The tumultuous and adventurous life of Michelangelo Merisi, controversial artist, called by Fate to become the immortal Caravaggio. A violent genius that will dare to defy the ideal vision ...
See full summary »
Francisco Goya (1746-1828), deaf and ill, lives the last years of his life in voluntary exile in Bordeaux, a Liberal protesting the oppressive rule of Ferdinand VII. He's living with his ... See full summary »
A young girl, after failing an exam, is forced by her father, a taxi-driver, to learn his profession. Soon she discovers that her father is not only a driver but also a member of a racist ... See full summary »
1905, the cinematograph has reached Southern Italy, and casts fear among the people to whom it seems a devilish trick. They call it "o 'imbroglie din t'o lenzuolo" - "The Trick in the Sheet", as white sheets were used for screening.
Miguel Ángel Silvestre,
Maria Grazia Cucinotta
This drama, directed by Algerian Rachid Benhadj and spoken in a Balkan country, tells how isolated lives of people on a farm at the top of the mountains, away from the city, changed with a 10-year-old Mirka named child.
The tumultuous and adventurous life of Michelangelo Merisi, controversial artist, called by Fate to become the immortal Caravaggio. A violent genius that will dare to defy the ideal vision of the world imposed by the Renaissance painters. A provoker that scandalized patrons and institutions, raising the altars the outcast figures he knew so well: drunkards, vagrants and prostitutes. Written by
Strong, long, sincere, slightly sexed up Caravaggio!
This is a compelling, fairly realistic view of the great artist's life. It's a little long, has some emphasis on relationships and sex which are completely made up, and of course it simplifies his work and how it was made, but it's an Italian production shot in Italy, which gives at least that much authenticity. It is made for television originally, but with high standards (and widescreen format) as with many more recent t.v. productions. Alessio Boni plays the adult artist wonderfully.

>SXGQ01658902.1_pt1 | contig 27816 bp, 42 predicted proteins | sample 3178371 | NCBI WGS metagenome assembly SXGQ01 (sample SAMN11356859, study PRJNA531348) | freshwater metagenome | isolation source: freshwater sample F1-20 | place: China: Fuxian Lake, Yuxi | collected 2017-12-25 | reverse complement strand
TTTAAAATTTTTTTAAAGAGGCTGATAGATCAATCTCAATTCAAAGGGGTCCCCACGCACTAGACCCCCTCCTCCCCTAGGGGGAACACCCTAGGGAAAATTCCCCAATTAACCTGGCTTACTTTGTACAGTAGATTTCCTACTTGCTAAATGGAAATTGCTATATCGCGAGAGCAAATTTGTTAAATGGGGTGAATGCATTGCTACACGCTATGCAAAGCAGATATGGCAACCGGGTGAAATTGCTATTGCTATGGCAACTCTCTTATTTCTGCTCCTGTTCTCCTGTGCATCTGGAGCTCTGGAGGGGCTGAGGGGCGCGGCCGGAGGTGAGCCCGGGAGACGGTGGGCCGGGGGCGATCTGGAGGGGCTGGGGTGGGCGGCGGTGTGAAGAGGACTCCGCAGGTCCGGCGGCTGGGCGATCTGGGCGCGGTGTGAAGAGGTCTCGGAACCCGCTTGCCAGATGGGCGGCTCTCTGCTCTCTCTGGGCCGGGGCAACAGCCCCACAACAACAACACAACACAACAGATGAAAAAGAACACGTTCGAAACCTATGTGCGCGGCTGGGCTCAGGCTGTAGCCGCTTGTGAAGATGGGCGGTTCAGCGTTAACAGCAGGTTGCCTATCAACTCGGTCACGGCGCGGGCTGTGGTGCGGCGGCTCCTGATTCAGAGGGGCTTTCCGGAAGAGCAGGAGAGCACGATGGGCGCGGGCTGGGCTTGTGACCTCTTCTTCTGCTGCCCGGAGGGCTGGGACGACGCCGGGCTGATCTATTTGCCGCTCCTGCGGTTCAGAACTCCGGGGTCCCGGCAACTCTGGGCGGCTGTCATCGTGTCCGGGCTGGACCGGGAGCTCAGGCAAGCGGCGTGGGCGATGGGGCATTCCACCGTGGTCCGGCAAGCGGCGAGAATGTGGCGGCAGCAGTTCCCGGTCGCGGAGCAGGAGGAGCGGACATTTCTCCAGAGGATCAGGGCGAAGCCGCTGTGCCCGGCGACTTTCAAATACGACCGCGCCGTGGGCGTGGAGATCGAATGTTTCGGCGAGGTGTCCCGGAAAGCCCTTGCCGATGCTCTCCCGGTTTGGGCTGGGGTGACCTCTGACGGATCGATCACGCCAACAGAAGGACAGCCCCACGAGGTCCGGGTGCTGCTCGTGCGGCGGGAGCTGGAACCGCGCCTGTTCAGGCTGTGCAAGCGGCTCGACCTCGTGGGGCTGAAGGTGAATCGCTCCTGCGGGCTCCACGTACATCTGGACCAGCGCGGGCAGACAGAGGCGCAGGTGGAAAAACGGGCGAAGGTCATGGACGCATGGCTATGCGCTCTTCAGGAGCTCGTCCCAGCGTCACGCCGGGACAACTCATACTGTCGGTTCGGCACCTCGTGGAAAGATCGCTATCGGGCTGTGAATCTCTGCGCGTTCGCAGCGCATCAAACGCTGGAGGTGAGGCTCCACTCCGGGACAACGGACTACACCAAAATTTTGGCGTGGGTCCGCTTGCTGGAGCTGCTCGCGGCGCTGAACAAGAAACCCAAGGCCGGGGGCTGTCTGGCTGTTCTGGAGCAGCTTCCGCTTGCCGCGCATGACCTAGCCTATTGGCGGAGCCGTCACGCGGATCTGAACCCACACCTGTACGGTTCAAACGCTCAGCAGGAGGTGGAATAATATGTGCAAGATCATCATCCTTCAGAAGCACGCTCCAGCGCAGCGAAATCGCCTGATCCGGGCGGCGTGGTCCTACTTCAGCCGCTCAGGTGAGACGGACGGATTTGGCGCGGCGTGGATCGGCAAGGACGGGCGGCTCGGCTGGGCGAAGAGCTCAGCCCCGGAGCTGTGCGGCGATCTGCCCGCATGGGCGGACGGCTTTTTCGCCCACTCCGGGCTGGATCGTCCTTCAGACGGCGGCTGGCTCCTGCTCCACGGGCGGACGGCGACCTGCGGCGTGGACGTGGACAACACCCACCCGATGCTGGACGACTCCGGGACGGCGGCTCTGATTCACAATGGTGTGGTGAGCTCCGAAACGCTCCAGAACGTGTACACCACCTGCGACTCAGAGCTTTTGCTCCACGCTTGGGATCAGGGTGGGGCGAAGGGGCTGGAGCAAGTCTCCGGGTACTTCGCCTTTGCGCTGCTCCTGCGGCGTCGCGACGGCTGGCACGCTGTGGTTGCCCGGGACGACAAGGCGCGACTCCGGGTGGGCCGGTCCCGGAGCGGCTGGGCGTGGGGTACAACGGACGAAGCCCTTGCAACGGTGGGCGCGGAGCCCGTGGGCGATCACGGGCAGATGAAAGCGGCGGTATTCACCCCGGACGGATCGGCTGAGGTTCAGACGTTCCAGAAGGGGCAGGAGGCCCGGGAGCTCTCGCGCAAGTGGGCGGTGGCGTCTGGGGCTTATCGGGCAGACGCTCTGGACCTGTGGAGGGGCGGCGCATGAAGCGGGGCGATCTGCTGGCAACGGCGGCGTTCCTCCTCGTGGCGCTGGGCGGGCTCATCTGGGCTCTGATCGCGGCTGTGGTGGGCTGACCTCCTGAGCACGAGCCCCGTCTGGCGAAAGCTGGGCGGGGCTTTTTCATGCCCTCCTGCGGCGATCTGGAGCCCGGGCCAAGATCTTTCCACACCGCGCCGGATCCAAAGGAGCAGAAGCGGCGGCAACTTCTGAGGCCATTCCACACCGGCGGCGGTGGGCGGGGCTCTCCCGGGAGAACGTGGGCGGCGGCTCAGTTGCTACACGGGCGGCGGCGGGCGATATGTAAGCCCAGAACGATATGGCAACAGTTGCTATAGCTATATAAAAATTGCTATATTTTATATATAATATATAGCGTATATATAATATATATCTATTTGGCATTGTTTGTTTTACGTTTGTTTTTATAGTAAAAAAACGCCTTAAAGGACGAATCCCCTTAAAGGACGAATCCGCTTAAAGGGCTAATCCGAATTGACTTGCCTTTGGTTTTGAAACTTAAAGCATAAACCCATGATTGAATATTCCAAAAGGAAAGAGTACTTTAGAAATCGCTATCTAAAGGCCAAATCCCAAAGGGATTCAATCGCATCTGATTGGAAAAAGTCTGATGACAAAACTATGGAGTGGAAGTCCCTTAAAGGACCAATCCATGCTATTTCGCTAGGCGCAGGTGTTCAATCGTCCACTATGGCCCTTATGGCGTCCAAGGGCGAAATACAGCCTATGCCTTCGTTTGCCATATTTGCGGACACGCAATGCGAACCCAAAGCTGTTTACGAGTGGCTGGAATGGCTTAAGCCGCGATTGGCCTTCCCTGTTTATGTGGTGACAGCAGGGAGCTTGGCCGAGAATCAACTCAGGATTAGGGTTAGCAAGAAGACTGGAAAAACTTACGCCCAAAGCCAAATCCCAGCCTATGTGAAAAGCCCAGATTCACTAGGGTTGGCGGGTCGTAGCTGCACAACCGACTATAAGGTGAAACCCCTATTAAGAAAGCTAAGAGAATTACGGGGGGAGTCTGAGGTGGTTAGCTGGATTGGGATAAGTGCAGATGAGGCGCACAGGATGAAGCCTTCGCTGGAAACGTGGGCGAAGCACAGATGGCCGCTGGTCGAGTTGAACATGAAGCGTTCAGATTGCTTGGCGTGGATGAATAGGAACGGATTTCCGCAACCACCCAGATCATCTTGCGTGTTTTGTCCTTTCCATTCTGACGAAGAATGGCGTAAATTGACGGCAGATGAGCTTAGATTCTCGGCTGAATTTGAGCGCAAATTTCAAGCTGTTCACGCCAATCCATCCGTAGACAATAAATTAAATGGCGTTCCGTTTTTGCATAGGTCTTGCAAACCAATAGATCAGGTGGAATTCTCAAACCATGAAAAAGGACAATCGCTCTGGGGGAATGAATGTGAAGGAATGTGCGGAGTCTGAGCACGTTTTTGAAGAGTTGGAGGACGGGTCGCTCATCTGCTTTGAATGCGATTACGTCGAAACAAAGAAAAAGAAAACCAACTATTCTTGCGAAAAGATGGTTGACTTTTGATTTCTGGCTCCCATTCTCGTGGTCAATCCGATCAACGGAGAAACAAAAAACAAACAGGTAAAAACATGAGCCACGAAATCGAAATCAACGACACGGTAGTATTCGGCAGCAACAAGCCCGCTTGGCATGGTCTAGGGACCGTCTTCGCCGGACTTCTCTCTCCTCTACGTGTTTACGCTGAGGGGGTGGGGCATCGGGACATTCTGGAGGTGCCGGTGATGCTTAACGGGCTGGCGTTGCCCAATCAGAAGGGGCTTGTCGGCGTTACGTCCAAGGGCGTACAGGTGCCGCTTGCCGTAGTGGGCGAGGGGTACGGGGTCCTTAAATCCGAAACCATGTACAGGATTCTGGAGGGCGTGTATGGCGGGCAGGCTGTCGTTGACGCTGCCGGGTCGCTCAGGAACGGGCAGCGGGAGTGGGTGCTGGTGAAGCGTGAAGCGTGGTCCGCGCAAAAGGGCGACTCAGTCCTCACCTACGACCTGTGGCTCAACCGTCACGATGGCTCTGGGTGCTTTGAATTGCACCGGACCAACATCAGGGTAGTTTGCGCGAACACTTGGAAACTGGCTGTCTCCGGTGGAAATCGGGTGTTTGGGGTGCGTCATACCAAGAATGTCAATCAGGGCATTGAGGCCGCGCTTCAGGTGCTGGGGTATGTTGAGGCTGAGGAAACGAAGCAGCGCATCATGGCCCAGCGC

Films about artists have to balance between telling the story known through their art and trying to make them human through the people around them. For Caravaggio this means emphasizing his attention to every detail in life, never idealizing his subjects. It also means he's a great protector of women (not known historically) and a total wild fighter, constantly getting tino brawls and sword fights (very much known). His art faced many critics, which are shown here, but he was also hugely admired by many of his contemporary painters, and this isn't so well implied (though he has a few patrons along the way)
His career was short, so we see him getting started in Milan, moving to Rome, then hopping from place to place, partly to avoid going to jail for his various fights (including at least one killing). In all it's a gritty, often bloody experience, probably not so far from the truth, but it flavors the movie straight through. He has such talent, you somehow overlook his violent nature and wish life had treated him better. He died largely of his poor health, and though he was just a few years earlier the most famous painter in Rome, he was soon forgotten. The year was 1610, just as Shakespeare was finishing his last plays and Rembrandt was four years old. It's odd that the movie chose to make an allegory of his death when Caravaggio avoided allegory in his work so thoroughly.
Now we are in a Caravaggio mania, partly leading to this movie, no doubt, and earlier to the more imaginative and yet less watchable Derek Jarman 1986 version. If its his art you want to see, you have to go to Italy. But the movie makes a reasonable entry into his life. As a movie beyond the man, standing alone, it is overly long (3 ½ hours) and filled with details that might not be commanding if it weren't for his fame. But what it gets right is right enough, and the work is unparalleled.
4 of 4 people found this review helpful.
Was this review helpful to you?